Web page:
Nobel laureate Abhijit Banerjee describes India’s COVID-19 lockdown

Nobel laureate Abhijit Banerjee has said the nationwide lockdown imposed by the Indian government last year to contain the spread of COVID-19 infections, and the resulting migration of poor people from cities to their villages by walking hundreds of miles on foot , was a “pure plumbing company”. failure”.

Banerjee and Esther Duflo, Nobel laureate economist and Banerjee’s wife, have often compared the countries’ economic systems to sanitation systems.

“There may be as many as 50 million… low-income migrants temporarily living in cities. They can’t connect to the social security system. That’s why there were photos in the first lockdown of people walking 1,000 kilometers… there wasn’t any way for them to survive. They just had to go home. That’s pure plumbing failure,” Banerjee said of India’s lockdown in an interview with the Financial Times.

Banejee quoted the migrants in cities as being unable to take advantage of the government’s welfare scheme there, saying India is an example of a country where they had not thought about their sanitation.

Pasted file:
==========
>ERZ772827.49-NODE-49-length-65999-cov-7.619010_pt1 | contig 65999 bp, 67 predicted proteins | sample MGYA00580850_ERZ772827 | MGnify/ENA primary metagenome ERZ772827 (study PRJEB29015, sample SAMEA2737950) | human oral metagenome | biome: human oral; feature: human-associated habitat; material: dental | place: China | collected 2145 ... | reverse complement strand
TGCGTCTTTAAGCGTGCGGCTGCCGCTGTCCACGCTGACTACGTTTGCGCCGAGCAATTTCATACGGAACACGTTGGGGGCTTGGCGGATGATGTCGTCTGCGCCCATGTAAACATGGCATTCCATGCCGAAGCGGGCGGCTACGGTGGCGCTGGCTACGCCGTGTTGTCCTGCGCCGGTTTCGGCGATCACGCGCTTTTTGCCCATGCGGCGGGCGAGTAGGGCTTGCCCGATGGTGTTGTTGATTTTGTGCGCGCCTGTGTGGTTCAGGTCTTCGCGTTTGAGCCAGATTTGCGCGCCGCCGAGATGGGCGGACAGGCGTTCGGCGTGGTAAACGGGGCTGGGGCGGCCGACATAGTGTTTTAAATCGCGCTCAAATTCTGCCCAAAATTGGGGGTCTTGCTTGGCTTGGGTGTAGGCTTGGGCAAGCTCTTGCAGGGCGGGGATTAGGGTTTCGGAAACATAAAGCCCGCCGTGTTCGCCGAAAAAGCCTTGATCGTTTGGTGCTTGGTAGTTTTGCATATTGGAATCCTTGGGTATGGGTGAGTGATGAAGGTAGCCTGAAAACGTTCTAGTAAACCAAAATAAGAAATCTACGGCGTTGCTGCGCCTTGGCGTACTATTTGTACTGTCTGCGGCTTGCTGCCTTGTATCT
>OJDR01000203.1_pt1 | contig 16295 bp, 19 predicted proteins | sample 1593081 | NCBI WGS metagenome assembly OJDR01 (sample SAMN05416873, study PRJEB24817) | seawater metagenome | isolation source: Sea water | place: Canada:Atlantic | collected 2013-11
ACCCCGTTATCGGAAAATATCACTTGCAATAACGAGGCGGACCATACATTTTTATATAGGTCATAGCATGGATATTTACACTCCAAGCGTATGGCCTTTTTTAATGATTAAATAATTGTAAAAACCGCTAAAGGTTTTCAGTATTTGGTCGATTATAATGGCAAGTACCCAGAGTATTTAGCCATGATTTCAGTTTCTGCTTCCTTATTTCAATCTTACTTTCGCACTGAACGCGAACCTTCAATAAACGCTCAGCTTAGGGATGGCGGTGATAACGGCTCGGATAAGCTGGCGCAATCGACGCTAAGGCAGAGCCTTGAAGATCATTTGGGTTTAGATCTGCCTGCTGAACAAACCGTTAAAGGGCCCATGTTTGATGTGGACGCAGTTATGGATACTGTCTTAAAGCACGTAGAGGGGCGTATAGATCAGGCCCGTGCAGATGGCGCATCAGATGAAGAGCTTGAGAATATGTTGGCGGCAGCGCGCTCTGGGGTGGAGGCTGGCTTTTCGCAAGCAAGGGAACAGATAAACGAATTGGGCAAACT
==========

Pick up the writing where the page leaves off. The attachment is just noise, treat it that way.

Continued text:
The MIT professor said loan default will be a major problem for the countries to deal with after the pandemic, and praised the measures India has taken in this area.

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“Where the countries are obviously going to hurt is dealing with defaults. India – all it did – is in fact allowing some degree of loan restructuring, which was subsidized by the government. Other countries didn’t even have those resources, ” he said.

He also supported the International Monetary Fund’s decision to reallocate special drawing rights (SDRs) and help poor countries raise money to fight the pandemic and cope with its consequences. Banerjee said this could prove to be a very useful tool for bringing liquidity into the economy.

“I would like to reinforce the point about the drawing rights because that is a very important discussion. It would allow the world to do what the rich countries could do for themselves, which is squeeze some liquidity not to fund their long-term development. in the short term, but tackling this crisis in the short term,” said Duflo.

SDRs can also be used to fund emergency money transfers, she added.

On the impact of the COVID-19 pandemic and lockdowns, Duflo said that while its economic impact cannot be predicted, some of the issues, such as pause in child immunization programs in several countries, lack of schooling for children for more than a year and families pushed back down the poverty line can have long-lasting damage.

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